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Paramount may have worried somewhat when the Berlin Wall came down right as they were preparing their release of The Hunt for Red October. The Cold War thriller was firmly planted in the notion of the U.S. locked in a nose-to-nose diplomatic arms race. As it turned out, nobody cared or minded that the film started with a message stating that the events of the story took place some time before, before the Gorbachev glasnost thaw, in fact. After forty years being told that the Soviets were ruthless aggressors running the U.S. in a tight military competition, eager audiences made Red October a solid hit. As a charismatic Lithuanian sea captain, the gruff Sean Connery heads a cast of pros, including the up-and-coming Alex Baldwin, playing the first screen incarnation of Tom Clancy's handsome special agent Jack Ryan.
Paramount's Blu-ray is a handsome vessel for this sturdy action-suspense thriller. Director John McTiernan had just scored big with Fox's Predator and Die Hard and Red October certainly cemented his standing as a top Hollywood talent.
The Hunt for Red October is almost without equal when it comes to military action fantasies. The story is well-paced and peppered with interesting personalities, and the well-groomed Alec Baldwin makes a very favorable impression as a candidate for serious movie stardom. The hardware on view is impressive as well; Navy cooperation results in some very impressive scenes at sea with real aircraft and surface vessels. The enormous Russian submarine is represented by excellent model work, and effective if somewhat cartoonish underwater scenes.
The all-male cast presents an exciting assortment of action men, of both the gung-ho and cool customer variety. Desk man Alec Baldwin looks appropriately out of place, gasping for air on the floor of Scott Glenn's attack submarine, trying to explain his sudden arrival. Scott Glenn assays his standard hard-nosed professional, leavened with a refreshingly open mind. CIA boss James Earl Jones as a jolly spymaster and Richard Jordan as a sly negotiator represent our intelligence agencies as competent, creative and cooperative, a fantasy if I ever heard one.
Clancy's Russians are an (admittedly well-arrayed) pack of Cold War clichés. Captain Ramius is the epitome of a good Russkie: he's turning traitor to his country on moral principles. New Zealander Sam Neil is his Number 2, a charming officer who, like all good comrades, daydreams of having a pickup truck and living in Montana. Tim Curry is excellent as a dumbbell ship's doctor whose patriotism is used to provide Ramius and his mutineers with a clever cover for their defection. The essential Commie Idealogue (Peter Firth) makes an early exit, but not before he reveals his total hypocrisy. Further down the evolutionary chain, the Russian sub commander ordered to sink his mentor Ramius' ship (Stellan Skarsgard, of Mamma Mia!) is presented as the human equivalent of an attack dog, and a hissable villain. Yes, the only thing for Captain Ramius to do is to steal his own submarine and sneak it off to the Americans. If only the U.S.S.R. would be more American, we wouldn't have these problems.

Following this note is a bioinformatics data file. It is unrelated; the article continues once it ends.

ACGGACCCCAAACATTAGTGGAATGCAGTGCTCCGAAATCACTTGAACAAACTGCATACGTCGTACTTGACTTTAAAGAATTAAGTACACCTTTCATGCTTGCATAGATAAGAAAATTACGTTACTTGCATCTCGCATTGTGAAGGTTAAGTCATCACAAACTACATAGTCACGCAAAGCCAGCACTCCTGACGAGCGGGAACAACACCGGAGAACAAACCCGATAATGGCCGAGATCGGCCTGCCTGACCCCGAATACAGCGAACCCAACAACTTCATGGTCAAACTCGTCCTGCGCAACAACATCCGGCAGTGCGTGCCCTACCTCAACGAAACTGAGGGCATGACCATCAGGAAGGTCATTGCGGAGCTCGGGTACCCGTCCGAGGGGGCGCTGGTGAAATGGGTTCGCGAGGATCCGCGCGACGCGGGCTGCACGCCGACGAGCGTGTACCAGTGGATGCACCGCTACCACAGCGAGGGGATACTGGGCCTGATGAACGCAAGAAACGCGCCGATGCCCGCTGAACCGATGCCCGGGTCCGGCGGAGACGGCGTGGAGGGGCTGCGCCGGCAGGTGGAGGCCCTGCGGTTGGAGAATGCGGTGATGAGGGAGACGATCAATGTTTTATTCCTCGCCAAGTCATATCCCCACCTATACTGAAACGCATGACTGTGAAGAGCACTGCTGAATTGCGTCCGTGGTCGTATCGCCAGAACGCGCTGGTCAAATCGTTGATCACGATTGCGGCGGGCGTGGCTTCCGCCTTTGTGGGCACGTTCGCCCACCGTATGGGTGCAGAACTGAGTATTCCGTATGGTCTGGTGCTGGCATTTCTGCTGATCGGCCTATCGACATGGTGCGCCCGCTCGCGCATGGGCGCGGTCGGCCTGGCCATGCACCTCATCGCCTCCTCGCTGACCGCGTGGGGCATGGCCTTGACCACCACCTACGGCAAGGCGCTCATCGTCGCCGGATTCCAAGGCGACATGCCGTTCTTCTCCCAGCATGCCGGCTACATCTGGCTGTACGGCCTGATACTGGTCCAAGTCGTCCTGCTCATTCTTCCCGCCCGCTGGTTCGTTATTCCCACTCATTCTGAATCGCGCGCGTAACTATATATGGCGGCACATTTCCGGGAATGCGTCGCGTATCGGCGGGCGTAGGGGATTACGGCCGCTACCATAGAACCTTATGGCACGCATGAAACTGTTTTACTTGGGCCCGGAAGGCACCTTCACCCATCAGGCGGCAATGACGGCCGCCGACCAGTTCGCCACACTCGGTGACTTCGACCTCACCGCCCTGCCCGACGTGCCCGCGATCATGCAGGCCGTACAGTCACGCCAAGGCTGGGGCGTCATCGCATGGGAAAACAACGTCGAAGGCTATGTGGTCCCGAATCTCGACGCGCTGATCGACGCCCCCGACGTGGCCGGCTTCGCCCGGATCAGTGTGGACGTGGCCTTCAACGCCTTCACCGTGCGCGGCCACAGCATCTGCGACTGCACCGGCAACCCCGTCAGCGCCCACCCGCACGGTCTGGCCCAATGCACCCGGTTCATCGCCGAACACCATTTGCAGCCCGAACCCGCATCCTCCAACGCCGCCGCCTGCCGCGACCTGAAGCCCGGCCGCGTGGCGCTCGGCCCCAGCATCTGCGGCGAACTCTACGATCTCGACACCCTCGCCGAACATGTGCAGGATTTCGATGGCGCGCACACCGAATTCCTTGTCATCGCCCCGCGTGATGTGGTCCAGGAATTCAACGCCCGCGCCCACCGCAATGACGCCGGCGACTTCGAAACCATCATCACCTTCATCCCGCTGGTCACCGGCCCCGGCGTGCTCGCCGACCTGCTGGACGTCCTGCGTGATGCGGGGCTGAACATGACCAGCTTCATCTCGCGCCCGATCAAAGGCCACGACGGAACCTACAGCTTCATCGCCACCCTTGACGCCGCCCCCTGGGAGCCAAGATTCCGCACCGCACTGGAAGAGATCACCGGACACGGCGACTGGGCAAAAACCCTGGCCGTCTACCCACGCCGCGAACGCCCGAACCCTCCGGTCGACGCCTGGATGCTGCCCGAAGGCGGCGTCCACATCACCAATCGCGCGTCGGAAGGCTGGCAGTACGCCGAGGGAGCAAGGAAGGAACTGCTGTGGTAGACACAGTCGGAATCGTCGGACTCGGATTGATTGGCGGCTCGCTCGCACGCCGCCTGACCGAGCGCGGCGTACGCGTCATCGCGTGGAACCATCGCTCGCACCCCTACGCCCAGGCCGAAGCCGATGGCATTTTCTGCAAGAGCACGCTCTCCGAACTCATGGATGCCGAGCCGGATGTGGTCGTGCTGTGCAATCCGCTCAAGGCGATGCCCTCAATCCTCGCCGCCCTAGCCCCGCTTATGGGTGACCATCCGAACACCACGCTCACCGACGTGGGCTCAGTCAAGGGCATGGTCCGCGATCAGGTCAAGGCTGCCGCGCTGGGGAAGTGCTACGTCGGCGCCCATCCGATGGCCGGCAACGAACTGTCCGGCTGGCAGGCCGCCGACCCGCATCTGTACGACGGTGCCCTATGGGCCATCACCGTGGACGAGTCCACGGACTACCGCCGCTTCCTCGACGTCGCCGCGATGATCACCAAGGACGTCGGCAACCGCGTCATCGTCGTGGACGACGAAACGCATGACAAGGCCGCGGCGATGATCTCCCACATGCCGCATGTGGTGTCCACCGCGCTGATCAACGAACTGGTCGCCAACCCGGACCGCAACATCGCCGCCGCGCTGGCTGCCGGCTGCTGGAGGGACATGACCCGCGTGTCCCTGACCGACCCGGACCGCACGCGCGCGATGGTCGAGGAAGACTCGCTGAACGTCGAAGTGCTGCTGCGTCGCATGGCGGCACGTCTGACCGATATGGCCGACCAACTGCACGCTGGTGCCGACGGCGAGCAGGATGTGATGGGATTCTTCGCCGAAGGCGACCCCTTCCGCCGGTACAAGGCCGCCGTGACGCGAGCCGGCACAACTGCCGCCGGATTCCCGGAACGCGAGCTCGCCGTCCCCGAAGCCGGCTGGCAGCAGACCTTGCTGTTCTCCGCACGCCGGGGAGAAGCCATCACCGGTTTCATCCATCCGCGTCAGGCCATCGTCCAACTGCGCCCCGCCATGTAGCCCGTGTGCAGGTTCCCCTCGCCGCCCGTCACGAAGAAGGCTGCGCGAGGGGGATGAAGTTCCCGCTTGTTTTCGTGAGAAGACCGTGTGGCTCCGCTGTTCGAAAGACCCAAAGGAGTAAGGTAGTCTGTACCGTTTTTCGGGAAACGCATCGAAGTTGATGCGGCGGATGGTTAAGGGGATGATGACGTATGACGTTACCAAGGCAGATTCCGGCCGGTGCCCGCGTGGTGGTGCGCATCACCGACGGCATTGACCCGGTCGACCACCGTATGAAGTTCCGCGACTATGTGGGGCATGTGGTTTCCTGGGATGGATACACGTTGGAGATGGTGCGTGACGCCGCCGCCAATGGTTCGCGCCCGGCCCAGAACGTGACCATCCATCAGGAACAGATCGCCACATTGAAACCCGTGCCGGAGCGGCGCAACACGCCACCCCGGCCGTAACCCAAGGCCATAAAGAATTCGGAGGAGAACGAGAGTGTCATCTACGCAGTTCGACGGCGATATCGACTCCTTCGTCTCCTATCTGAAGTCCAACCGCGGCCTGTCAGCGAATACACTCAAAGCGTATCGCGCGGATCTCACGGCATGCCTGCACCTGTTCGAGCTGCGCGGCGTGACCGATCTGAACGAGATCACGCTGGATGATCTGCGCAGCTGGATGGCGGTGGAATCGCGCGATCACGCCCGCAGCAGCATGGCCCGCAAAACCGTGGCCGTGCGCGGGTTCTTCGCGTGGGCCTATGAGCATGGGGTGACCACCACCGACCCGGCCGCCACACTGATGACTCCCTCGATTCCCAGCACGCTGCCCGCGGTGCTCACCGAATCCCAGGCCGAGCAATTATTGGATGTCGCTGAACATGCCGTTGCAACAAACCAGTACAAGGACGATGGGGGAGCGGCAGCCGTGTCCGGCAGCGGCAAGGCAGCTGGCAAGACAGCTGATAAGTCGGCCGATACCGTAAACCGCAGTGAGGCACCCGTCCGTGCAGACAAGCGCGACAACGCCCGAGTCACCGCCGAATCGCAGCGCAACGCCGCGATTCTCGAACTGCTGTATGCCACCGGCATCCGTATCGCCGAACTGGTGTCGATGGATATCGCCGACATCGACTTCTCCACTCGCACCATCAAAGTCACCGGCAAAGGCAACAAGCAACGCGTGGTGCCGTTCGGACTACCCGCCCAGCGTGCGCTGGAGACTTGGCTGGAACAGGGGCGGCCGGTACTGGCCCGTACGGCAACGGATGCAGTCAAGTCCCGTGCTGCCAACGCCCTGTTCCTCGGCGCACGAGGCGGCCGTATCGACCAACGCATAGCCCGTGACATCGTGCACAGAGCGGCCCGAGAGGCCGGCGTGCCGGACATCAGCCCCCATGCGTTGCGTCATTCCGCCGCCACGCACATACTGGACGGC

This is the kind of movie that worships weapons and military might, with the proviso that "all the good stuff" should belong to the U.S. of A.. It's at least less hawkish than Clint Eastwood's Firefox; the various sailors and spies are given great characterizations, even ex- presidential candidate Fred Thompson as an Admiral. The Pentagon brass become frantic when they learn of the stealth submarine, which "can only be used as a first-strike weapon" and is therefore against the rule book -- unless we possess the secret too. Thanks to American initiative, courage and derring-do, we naturally make the doofus Commies look like ... doofus Commies. Politically, The Hunt for Red October is a feel-good pacifier for audiences who want to believe militarist fairy tales.
That said (if you're still reading), I haven't seen another Cold War movie nearly as engaging and compelling as The Hunt for Red October. Every step of the adventure is fun, and even when things become really unbelievable, we're carried along by the conviction of the actors. McTiernan and his writers manage to slip in a full menu of Clancy scenes. Suspenseful underwater maneuvers show Ramius' superior naval skill, and Jack Ryan gets his big scene going one-on-one in a shootout in the Red October's reactor room. Ramius gives him good advice, with the warning to be careful where he shoots down there -- some things would be best not hit with bullets.
Regardless of one's political viewpoint, the movie is a sure winner. McTiernan even makes scenes with men standing around listening to sonar 'signatures' exciting. Actor Courtney B. Vance is excellent in the subplot in the sonar nook, diverting us from what would seem a glaring problem with the story's entire premise. 1
Paramount's Blu-ray of The Hunt for Red October looks sharp and bright, but what really separates it from earlier videos is the stability of its colors, particularly the dark reds in the submarines. In normal NTSC it doesn't take much for a bright red to smear, bleed and generally look wretched; the Blu-ray signal gives us clean and accurate color values all across the spectrum. That and the uncompressed audio of Blu-ray makes most any movie snap in comparison to older DVDs.